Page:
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## conditional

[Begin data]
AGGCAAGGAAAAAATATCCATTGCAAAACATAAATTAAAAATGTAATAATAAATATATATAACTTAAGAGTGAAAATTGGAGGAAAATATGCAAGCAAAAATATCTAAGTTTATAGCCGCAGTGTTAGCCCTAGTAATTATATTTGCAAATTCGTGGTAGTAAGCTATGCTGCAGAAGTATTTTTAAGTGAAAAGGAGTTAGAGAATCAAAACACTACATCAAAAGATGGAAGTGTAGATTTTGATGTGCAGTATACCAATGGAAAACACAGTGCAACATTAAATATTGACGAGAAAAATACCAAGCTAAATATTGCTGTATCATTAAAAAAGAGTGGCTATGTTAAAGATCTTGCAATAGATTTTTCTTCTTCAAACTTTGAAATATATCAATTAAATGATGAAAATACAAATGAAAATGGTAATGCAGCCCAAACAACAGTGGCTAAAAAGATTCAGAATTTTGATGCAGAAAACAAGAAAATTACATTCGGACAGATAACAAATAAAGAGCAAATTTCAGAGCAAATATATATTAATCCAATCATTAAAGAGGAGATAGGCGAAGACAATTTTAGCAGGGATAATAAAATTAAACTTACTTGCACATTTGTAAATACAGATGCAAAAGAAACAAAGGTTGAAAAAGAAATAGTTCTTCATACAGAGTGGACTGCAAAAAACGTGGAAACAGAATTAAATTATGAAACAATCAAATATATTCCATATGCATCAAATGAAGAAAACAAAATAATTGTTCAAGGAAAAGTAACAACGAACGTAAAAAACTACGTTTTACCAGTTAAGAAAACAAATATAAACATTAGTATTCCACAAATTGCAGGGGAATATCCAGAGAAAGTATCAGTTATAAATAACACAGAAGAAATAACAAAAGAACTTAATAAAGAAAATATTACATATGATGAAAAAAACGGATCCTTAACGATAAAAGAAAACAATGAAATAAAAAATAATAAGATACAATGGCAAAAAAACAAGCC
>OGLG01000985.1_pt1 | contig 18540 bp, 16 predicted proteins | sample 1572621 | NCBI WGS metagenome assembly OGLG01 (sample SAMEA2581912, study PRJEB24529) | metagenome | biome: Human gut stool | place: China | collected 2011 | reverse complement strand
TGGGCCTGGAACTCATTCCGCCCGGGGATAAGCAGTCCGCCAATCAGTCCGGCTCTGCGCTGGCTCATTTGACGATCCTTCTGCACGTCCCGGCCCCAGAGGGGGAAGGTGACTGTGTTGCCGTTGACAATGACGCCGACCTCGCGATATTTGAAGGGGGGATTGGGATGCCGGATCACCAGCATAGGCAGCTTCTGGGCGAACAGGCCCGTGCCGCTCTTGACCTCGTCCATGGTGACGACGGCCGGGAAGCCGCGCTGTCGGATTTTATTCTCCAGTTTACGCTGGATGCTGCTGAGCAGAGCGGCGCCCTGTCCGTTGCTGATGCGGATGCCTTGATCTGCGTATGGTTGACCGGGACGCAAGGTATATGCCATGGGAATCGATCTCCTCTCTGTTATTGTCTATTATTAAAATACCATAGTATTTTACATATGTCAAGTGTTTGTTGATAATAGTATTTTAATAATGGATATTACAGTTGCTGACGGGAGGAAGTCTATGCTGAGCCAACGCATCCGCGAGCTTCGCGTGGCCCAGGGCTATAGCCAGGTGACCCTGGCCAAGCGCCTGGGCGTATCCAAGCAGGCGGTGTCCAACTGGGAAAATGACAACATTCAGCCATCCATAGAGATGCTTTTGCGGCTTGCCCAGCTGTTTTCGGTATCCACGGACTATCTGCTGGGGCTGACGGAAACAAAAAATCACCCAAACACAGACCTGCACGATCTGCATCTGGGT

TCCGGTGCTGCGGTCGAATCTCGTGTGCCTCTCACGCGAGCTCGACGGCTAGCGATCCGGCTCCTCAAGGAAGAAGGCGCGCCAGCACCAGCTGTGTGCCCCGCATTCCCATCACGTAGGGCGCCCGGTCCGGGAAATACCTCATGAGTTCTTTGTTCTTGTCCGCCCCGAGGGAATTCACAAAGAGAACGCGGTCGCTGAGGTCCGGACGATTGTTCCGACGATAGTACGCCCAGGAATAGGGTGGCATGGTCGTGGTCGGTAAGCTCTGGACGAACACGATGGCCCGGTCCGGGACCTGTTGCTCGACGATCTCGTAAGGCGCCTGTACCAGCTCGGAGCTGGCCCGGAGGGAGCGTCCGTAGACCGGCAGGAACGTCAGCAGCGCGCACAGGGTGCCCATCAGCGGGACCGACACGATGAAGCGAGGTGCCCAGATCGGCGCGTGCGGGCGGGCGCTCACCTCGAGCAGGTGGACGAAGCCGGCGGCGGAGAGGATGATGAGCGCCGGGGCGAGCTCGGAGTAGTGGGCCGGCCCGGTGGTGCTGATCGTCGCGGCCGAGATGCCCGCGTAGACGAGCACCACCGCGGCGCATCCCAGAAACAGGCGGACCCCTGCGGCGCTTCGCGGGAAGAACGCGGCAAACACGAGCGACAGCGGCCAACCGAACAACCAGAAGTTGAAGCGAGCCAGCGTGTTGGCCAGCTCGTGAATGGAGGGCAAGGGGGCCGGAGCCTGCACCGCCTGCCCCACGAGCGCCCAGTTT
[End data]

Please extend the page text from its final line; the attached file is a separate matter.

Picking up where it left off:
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L ogic A conditional, or a conditional statement, is a complex sentence of the form: “if p then q.” Both p and q are statements, with p the antecedent and q the consequent. The logical relation between the antecedent and consequent is called implication. The converse of the conditional, that is, “if not q then not p,” is called the contrapositive. Conditionals are also called hypotheticals. In propositional logic, a conditional is generally symbolized as “p→q” or “p⊃q.” The major problem associated with conditionals is determining their truth condition . Most commonly a conditional is treated as a truthfunction such that “if p then q” is false if and only if p is true and q is false. This is called the material conditional or material implication. But there is a paradox associated with the material conditional that has led to a revision called the strict conditional, which claims that a conditional is true if and only if when p is true, q is necessarily true. There are, however, also problems associated with strict conditionals . A much-debated issue concerns the truth conditions of the counterfactuals in which the antecedent is false. For example, “If Kennedy had not been killed, he would have won the next election.” The problem of counterfactuals is also closely associated with the discussion of possible worlds. “A sentence of the form ‘If … then …’, where the blanks ... log in or subscribe to read full text

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